Walcott retired from his position at Boston University in He became friends with other poets, including the Russian expatriate Joseph Brodskywho lived and worked in the U.

His epic poem Omeroswhich loosely echoes and refers to characters from the Iliadhas been critically praised “as Walcott’s major achievement. Walcott was awarded the Nobel Prize in Literature inthe second Caribbean writer to receive the honour after Saint-John Persewho was born in Guadeloupereceived the award in The Nobel committee described Walcott’s work as “a poetic oeuvre of great luminosity, sustained by a historical vision, the outcome of a multicultural commitment”.

His later poetry collections include Pantkmime Houndillustrated with copies of his watercolors; [18] The Prodigaland White Egretswhich received the T.

InWalcott began a three-year distinguished scholar-in-residence position at the University of Alberta. Inhe became Professor of Poetry at the University of Essex. In a Harvard sophomore accused Walcott of sexual harassment in September She alleged that after she refused a sexual advance from him, she was given the only C in the class. In a student at Boston University sued Walcott for sexual harassment and “offensive sexual physical contact”. The two reached a settlement.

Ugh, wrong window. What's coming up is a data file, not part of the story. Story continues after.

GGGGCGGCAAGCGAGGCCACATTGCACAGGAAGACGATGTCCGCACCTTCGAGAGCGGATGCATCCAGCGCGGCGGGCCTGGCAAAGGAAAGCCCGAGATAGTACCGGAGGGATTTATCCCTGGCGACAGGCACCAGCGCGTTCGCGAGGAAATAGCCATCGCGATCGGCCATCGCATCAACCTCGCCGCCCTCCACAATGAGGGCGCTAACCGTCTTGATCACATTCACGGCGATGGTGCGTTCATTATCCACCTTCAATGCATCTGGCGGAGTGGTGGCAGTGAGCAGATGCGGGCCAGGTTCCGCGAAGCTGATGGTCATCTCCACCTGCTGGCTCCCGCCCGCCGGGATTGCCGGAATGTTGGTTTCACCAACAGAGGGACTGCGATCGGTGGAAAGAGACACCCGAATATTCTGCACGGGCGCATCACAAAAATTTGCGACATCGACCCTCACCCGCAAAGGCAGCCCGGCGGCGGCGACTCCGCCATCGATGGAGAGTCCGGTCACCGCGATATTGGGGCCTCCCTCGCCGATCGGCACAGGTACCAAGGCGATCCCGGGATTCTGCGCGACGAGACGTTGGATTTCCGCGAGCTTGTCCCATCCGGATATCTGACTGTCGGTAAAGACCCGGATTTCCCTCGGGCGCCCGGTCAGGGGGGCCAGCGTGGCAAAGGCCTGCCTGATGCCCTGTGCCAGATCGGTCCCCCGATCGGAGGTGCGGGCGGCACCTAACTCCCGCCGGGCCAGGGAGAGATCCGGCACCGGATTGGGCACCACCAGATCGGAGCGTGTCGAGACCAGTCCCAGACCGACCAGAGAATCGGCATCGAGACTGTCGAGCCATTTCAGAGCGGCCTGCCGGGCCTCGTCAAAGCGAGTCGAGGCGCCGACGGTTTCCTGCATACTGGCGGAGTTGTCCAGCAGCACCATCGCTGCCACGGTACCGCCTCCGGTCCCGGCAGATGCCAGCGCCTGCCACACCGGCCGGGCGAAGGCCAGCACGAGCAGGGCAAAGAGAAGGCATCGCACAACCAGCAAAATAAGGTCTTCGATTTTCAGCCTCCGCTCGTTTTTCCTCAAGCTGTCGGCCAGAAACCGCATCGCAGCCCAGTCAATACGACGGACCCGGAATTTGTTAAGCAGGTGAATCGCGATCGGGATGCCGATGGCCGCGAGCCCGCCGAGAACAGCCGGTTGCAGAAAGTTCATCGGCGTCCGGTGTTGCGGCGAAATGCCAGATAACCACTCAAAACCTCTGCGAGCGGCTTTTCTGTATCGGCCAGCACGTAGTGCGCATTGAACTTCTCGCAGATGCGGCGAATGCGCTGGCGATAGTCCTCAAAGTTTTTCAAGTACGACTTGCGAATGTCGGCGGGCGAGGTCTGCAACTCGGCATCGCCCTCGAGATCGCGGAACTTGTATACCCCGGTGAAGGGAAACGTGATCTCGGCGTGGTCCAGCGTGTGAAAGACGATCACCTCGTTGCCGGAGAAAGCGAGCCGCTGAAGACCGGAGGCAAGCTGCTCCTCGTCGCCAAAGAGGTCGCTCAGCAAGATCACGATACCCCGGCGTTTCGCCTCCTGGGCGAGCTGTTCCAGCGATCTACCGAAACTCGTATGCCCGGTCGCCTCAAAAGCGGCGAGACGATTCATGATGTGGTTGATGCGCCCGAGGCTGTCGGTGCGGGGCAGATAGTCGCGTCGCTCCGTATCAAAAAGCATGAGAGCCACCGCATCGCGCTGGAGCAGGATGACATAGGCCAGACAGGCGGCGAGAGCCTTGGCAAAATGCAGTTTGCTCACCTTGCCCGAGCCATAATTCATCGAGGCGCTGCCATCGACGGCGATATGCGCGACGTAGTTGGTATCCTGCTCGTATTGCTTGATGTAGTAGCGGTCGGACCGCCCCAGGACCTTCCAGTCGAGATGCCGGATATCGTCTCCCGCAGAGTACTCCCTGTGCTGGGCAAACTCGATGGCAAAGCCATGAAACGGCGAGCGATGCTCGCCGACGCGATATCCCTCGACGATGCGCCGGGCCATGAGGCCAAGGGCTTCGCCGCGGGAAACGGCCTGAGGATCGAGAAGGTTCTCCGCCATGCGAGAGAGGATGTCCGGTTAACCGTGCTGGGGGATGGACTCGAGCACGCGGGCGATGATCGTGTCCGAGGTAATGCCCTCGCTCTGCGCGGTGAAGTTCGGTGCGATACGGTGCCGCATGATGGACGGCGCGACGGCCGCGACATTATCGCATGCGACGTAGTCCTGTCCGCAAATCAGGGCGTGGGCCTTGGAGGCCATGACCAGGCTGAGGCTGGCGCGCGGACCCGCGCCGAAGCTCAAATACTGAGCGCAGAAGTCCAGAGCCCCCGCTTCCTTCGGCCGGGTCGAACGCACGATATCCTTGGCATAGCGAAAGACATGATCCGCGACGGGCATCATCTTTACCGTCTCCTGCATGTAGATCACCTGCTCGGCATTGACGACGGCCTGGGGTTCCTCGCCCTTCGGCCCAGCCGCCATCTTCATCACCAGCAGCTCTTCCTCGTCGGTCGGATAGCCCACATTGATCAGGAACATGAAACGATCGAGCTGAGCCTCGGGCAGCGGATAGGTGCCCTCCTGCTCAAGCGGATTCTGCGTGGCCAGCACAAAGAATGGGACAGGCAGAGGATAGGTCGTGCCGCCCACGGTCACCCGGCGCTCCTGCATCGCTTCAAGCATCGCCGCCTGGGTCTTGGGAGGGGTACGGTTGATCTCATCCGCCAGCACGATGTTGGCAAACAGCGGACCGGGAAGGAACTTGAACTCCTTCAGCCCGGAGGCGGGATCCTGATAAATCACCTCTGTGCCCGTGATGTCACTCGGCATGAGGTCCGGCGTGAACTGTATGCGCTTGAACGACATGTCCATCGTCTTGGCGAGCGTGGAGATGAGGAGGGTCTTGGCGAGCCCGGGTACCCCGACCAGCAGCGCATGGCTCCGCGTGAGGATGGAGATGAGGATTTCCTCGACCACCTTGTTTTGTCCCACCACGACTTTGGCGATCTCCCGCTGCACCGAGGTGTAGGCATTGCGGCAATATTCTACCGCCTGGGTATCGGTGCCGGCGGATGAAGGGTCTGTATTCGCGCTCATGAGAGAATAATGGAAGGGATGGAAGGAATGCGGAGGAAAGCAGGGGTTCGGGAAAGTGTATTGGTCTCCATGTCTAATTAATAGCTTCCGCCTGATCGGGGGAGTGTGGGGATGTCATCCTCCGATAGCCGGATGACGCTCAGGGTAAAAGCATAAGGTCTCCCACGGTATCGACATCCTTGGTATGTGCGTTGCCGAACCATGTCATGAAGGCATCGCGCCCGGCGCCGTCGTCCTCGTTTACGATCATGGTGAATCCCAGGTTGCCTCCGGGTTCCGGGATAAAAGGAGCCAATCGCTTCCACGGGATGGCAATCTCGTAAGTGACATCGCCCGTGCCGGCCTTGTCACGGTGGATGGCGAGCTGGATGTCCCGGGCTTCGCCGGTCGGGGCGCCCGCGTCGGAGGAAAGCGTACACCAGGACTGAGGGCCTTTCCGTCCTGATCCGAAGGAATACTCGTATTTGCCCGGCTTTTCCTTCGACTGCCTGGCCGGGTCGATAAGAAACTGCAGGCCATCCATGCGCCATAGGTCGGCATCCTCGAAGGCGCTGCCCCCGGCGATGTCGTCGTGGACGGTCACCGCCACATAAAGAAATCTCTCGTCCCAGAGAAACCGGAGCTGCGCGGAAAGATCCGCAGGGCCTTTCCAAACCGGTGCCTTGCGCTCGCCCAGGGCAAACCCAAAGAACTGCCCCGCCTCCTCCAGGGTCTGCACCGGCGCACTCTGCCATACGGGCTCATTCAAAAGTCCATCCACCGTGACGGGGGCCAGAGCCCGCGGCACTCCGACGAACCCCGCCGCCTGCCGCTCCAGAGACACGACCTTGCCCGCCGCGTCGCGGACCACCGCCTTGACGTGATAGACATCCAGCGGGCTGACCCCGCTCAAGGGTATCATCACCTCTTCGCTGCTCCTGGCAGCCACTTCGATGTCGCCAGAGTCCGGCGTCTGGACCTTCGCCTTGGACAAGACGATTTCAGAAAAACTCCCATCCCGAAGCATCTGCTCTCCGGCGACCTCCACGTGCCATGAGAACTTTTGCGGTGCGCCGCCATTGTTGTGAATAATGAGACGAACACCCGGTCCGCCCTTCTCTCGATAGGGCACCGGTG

InWalcott was a leading candidate for the position of Oxford Professor of Poetry. He withdrew his candidacy after reports of the accusations against him of sexual harassment from and When the media learned that pages from an American book on the topic were sent anonymously to a number of Oxford academics, this aroused their interest in the university decisions.


Ruth Padelalso a leading candidate, was elected to the post. Within days, The Daily Telegraph reported that she had alerted journalists to the harassment cases. They said that a male poet would not have been so criticized, as she had reported published information, not rumour.

Numerous respected poets, including Seamus Heaney and Al Alvarezpublished a letter of support for Walcott in The Times Literary Supplementand criticized the press furore. Methodism and spirituality have played a significant role from the beginning in Walcott’s work. He commented, “I have never separated the writing of poetry from prayer. I have grown up believing it is a vocationa religious vocation.